The Maryland State Department of Education's Division of Library Development and Services will hold the State's first Maker Meetup in a Maryland Public Library on Wednesday, Nov. 28. Library staff will learn about makers, game developers, robotics and more.
The maker movement is a growing community of hobbyists and professionals dedicated to making their own functional devices, whether it be technological gadgets, open source hardware and software, fashion apparel, home decorating, or nearly any other aspect of physical life. Maker/Hackerspaces are shared work areas where people mix art, design, technology, food, science and internet cultures to create a type of breeding ground for creative projects that may or may not be commercial.
Conversations and questions with the makers on developing events or planning a maker space for the library will be encouraged. Most importantly, this event will build relationships between the maker community and libraries.
"Creative out-of-school experiences in the public libraries will reinforce the Science, Technology, Engineering and Mathematics (STEM) mission of these institutions," said State Superintendent of Schools Lillian Lowery. "MSDE appreciates the mission of the public libraries, encouraging life-long learning and collaboration in the community." MSDE's Division of Library Development and Services is sponsoring the event, funded by a federal Library Services and Technology Act grant.
The keynote speaker, Jeff Sturges, enjoys making things and connecting people. Inspired by his experience, the MIT Fab Lab GreenFab program and the NYCResistor hackerspace, Sturges moved to Detroit to build community workshops such as the Mt. Elliott Makerspace and OmniCorpDetroit. Sturges believes that collaborative making and learning can be a way to strengthen ourselves and our communities.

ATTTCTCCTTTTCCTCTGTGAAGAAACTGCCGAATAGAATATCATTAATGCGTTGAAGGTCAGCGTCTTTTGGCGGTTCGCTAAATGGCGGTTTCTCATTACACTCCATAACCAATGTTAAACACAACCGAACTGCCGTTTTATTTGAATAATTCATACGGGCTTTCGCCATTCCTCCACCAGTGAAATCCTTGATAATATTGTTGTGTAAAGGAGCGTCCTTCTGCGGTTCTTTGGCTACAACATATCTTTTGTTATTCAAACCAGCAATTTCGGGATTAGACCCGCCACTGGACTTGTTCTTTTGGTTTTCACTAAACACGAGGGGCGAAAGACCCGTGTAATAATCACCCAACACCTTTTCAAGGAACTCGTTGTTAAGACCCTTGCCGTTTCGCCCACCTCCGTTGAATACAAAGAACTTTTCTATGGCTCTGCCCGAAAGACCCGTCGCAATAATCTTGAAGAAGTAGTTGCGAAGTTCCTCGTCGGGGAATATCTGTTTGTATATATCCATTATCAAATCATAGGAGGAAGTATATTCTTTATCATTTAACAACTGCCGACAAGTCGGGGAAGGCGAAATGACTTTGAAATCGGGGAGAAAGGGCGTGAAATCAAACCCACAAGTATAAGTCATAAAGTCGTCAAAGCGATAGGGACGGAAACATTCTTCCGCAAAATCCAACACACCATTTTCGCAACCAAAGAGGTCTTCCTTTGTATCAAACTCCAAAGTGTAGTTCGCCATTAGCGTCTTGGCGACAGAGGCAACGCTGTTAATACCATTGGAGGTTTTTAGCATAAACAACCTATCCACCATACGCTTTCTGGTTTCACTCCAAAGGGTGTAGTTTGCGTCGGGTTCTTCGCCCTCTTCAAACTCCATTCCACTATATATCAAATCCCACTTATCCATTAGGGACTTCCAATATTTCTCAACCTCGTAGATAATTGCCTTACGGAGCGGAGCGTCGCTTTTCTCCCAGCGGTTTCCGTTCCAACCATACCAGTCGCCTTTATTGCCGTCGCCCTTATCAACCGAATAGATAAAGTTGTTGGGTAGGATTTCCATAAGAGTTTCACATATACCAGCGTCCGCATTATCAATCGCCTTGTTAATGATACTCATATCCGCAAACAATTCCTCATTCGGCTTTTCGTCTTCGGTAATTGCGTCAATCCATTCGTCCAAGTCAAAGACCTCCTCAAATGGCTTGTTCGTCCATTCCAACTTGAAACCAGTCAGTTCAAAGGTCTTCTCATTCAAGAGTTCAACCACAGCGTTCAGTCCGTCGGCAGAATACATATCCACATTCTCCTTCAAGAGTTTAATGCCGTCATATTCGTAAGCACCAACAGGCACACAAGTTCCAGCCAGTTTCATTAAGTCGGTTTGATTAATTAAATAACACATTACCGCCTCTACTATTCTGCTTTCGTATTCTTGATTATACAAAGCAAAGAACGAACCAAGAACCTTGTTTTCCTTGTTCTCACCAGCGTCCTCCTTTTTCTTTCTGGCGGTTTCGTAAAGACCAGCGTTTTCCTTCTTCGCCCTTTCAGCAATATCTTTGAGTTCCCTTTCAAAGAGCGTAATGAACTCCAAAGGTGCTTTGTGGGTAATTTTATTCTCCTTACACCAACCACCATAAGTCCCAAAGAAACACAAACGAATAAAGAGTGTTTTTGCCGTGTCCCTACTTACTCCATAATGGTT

WHO: It addition to Sturges, there are a number of top makers scheduled. They are:
- Michael Smith-Welch, MIT Media Lab's Lifelong Kindergarten and Artist-in-Residence, American Visionary Art Museum. Michael Smith-Welch, artist and educator, designs environments that support learning through invention and iterative design. Smith-Welch develops makerspaces that support the exploration of the creative properties of light and sound or the imaginative use of motion and mechanics. He helps novice programmers build computer-based interactive art and enjoys helping young inventors understand electronics through the playful design and manipulation of circuits.
- Ben Walsh, CEO, Pure Bang Games & founder of Gamescape has been developing games both personally and professionally for over 15 years. Having been a producer and designer on multi-million dollar titles while at Bethesda Softworks and Big Huge Games, Walsh brings leadership and product knowledge to his role as CEO and President of Pure Bang Games.
- Jan Baum is the founder and director of the Object Lab, a research-based, state-of the-art rapid technologies and digital fabrication lab at Towson University where she is a full professor and the head of 3D Design in the Art + Design Department in the College of Fine Arts and Communication.
- Matt Barinholtz, Founder, FutureMakers (KidsMakeThingsBetter.com), is an educator, youth worker and maker in Crownsville, MD. His most recent project, FutureMakers, brings mobile makerspaces and maker education programming to schools, libraries, community colleges, summer camps, art centers and K-8 homeschool groups in the counties surrounding Baltimore and Washington, D.C.
- Gary Mauler, Founder of Robot Fest, a yearly event held at the National Electronics Museum. Mauler is a "Creative Geek" who tries to connect the left and right sides of his brain while collaborating with engineers and artists. He's truly an "out-of-the-box" thinker who is constantly looking for new and fun projects to work on. Mauler also is an engineer for Northrup Grumman and a newly elected councilman for Dewey Beach.
- Rose Burt, Technology Director at the Digital Harbor Foundation, is responsible for designing a maker curriculum that conforms to the Common Core State Standards, as well as planning and running the DHF Tech Center in South Baltimore. The Digital Harbor Foundation is a Maryland-based nonprofit working to foster a culture of innovation, technological advancement, and entrepreneurship in the Greater Baltimore Area through local and national educational initiatives.
- Amy Hurst, Assistant Professor of Computer Interaction, Information Systems Department, University of Maryland at Baltimore County, studies accessibility problems and builds assistive technologies. She is especially interested in how to build tools that will empower others to "do it yourself (DIY)" and build their own assistive technologies.
WHEN: Time: 10 a.m., Wednesday, November 28
WHERE: West County Branch
Anne Arundel Public Library
1325 Annapolis Road
Odenton, MD 21113